August 31 2011

Architectural Design: Avoiding “The National Automobile Slum”

 In today’s urban realm, planners and architects are having problems distinguishing place from space. At first analysis, it may not seem like this is such a big deal. But in reality, argues acclaimed author James Howard Kunstler, the difference between the two is crucial in improving safety, social well-being, and even contentment in cities across America. In his TED talk, Kunstler argues “creating places that are meaningful and places of quality and character depends entirely on the ability to define space with buildings, and to employ the vocabularies, grammars, syntaxes, rhythms, and patterns of architecture in order to inform us who we are.”

Along this line of thinking, the current structure of suburbia – the place where most Americans call home – doesn’t make the cut. Cookie-cutter houses, strip malls, and big-box stores that offer no sense of place line the streets of “The National Automobile Slum,” a term coined by Kunstler referring to contemporary American suburbia. These are mere spaces that don’t inform us where we are geographically and even culturally. There is no sense of place here – we are not attracted to the routine and mundane. How, then, can we care about such a space? The reality is: We can’t. This lack of care fails to offer incentives to keep spaces looking and feeling pleasant, which leads to their ultimate demise. This phenomenon is taking place in many of the inner suburbs across America, such as that of Dundalk, a suburb of Baltimore.

There are a large array of architectural techniques that can be utilized to help establish a sense of place in American cities and suburbs, including:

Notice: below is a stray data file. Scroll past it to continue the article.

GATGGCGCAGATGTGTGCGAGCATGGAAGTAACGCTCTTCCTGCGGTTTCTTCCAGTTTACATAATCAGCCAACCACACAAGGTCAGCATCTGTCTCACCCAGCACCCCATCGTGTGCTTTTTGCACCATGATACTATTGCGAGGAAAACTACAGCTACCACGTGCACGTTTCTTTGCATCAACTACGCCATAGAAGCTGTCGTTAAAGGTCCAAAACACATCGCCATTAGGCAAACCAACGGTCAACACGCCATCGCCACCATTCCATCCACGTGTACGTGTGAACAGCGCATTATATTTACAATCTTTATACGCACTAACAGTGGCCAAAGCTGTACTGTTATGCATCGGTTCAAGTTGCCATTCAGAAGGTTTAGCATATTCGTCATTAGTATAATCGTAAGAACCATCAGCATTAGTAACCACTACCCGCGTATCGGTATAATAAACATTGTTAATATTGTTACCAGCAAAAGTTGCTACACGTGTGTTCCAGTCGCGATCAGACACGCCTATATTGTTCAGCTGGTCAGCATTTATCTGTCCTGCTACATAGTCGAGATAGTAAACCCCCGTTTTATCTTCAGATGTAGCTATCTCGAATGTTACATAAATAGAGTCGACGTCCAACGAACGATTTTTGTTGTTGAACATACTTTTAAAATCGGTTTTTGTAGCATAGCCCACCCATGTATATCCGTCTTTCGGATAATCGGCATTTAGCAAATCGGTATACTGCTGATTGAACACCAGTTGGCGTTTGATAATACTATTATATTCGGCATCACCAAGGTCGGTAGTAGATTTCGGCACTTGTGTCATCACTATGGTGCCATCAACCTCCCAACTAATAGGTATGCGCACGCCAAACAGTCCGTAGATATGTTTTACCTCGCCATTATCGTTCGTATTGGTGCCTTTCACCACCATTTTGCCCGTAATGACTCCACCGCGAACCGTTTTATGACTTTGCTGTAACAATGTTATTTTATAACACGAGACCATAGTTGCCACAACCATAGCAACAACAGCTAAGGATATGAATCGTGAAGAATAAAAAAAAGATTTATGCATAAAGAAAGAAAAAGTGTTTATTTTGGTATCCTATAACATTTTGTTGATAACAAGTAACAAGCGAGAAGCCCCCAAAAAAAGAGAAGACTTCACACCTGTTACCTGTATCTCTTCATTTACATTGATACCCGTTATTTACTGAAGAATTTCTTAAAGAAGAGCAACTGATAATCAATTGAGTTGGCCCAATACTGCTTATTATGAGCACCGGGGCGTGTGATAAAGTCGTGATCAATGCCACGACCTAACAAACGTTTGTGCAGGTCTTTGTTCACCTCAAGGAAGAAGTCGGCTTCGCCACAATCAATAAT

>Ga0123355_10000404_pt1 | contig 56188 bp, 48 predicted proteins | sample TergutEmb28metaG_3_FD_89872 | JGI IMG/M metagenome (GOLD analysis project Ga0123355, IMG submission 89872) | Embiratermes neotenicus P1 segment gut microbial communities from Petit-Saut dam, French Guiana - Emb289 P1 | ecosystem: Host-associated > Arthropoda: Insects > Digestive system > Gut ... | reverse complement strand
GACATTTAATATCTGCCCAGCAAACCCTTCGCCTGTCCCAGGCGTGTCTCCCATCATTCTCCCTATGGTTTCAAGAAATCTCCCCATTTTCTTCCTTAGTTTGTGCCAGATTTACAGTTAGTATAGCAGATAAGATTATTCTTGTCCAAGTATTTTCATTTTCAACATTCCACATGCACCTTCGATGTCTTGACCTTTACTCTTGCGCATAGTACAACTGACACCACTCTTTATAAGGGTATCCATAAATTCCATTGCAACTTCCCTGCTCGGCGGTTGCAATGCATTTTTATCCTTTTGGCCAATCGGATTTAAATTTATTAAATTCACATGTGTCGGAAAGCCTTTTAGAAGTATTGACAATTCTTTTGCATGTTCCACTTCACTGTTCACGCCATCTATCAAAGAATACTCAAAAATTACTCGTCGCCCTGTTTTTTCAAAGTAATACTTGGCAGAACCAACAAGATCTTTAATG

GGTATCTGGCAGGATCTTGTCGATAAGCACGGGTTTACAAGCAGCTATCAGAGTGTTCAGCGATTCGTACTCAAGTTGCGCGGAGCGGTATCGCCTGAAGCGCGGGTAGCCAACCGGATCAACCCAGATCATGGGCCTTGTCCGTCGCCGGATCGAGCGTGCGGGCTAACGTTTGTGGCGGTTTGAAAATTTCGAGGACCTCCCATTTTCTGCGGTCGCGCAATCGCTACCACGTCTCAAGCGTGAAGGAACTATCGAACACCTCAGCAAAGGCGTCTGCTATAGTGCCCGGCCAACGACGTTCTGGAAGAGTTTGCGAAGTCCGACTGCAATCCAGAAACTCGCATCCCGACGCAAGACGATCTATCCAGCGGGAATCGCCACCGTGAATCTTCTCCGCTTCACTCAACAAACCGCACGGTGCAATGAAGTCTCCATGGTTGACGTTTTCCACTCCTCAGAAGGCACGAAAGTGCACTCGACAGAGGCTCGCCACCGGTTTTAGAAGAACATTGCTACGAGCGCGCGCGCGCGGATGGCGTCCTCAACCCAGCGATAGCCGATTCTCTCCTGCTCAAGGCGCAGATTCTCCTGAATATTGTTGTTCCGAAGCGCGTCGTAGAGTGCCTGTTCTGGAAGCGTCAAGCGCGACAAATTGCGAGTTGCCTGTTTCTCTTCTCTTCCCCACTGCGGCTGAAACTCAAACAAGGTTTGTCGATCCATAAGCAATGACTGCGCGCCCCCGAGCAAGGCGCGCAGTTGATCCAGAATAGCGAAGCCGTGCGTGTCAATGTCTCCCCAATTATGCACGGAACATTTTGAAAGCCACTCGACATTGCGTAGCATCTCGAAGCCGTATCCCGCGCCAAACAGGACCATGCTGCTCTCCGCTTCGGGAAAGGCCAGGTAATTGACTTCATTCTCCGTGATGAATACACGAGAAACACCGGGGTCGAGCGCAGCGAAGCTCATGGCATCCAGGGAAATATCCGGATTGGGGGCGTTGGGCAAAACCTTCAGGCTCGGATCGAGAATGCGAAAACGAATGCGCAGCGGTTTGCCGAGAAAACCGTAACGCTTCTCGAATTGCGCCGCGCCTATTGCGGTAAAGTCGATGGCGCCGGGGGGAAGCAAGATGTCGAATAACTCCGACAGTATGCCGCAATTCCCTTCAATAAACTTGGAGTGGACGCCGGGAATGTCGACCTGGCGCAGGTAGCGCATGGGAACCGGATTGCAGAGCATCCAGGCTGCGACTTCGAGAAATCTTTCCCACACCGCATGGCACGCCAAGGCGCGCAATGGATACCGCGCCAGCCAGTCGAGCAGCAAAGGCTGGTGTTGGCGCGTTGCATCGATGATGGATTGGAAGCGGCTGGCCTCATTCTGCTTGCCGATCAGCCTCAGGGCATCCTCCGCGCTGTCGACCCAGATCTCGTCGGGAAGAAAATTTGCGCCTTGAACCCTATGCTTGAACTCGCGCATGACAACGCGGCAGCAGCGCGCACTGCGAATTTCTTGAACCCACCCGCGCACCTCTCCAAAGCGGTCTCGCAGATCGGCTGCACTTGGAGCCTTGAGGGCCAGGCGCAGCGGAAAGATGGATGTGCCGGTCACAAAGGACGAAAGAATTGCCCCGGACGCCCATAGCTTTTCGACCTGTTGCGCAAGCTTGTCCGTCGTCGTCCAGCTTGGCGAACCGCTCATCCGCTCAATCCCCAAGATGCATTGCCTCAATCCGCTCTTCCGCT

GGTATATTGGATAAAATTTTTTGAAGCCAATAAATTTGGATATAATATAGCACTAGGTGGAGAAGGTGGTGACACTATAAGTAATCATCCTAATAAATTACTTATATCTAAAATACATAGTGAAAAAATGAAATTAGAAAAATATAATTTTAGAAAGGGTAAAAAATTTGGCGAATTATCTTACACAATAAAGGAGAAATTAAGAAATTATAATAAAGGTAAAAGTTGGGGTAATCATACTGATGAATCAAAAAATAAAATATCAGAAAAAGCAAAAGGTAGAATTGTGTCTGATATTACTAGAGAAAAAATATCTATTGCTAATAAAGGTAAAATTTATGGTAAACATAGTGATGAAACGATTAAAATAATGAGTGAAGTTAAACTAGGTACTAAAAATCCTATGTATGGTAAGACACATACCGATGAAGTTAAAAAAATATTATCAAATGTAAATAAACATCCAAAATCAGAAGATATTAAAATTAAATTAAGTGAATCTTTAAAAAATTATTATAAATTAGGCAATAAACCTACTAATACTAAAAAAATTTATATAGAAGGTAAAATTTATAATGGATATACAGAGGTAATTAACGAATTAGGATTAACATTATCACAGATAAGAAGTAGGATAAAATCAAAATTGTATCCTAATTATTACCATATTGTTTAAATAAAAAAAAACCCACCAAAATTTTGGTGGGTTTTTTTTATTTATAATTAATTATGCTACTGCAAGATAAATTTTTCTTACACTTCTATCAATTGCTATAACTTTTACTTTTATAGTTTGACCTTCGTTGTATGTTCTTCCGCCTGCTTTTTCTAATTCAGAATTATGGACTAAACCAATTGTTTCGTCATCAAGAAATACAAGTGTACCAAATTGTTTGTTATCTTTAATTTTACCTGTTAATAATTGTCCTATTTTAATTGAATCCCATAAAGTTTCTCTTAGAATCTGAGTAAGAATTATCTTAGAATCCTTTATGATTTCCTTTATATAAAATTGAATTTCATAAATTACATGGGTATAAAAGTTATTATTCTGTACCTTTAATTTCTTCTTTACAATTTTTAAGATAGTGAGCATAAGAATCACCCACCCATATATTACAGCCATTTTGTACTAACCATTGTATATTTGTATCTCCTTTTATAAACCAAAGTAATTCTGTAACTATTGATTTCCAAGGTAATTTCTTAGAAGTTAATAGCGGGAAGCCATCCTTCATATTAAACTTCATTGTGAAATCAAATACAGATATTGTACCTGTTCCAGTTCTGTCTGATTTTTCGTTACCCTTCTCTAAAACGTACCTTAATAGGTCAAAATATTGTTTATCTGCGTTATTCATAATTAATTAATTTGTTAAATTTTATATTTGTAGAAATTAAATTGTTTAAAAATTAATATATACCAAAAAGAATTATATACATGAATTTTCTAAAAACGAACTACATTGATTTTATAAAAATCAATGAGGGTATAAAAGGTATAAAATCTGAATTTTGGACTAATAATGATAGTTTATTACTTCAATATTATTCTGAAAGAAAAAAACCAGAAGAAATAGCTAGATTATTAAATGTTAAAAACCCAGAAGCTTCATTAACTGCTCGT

• Ÿ  Building new buildings inspired by the local architectural history;
  • Ÿ  Utilizing architectural design that encourages social interaction (“Social Architecture”);
  • Ÿ  Design places that are meant to sink into an individuals memory.

What do you think can be done in order to encourage more development of meaningful places instead of spaces? Please share on Facebook, Twitter, or in the comments section below!

Daniel Sheehan

Dan Sheehan studied City and Regional Planning with a concentration in Urban Design at the Ohio State University. Dan has lived in several cities throughout the Midwest and is dedicated to exploring urban and environmental design issues as they relate to Midwestern cities of the United States. His passion for urban design and urban planning began during his studies in Columbus at the Ohio State University, and continues to pursue those passions in the realm of urban planning. Dan blogged for The Grid until October 2011.

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This entry was posted on Wednesday, August 31st, 2011 at 9:29 pm and is filed under Architecture, Urban Planning and Design. You can follow any responses to this entry through the RSS 2.0 feed. You can leave a response, or trackback from your own site.

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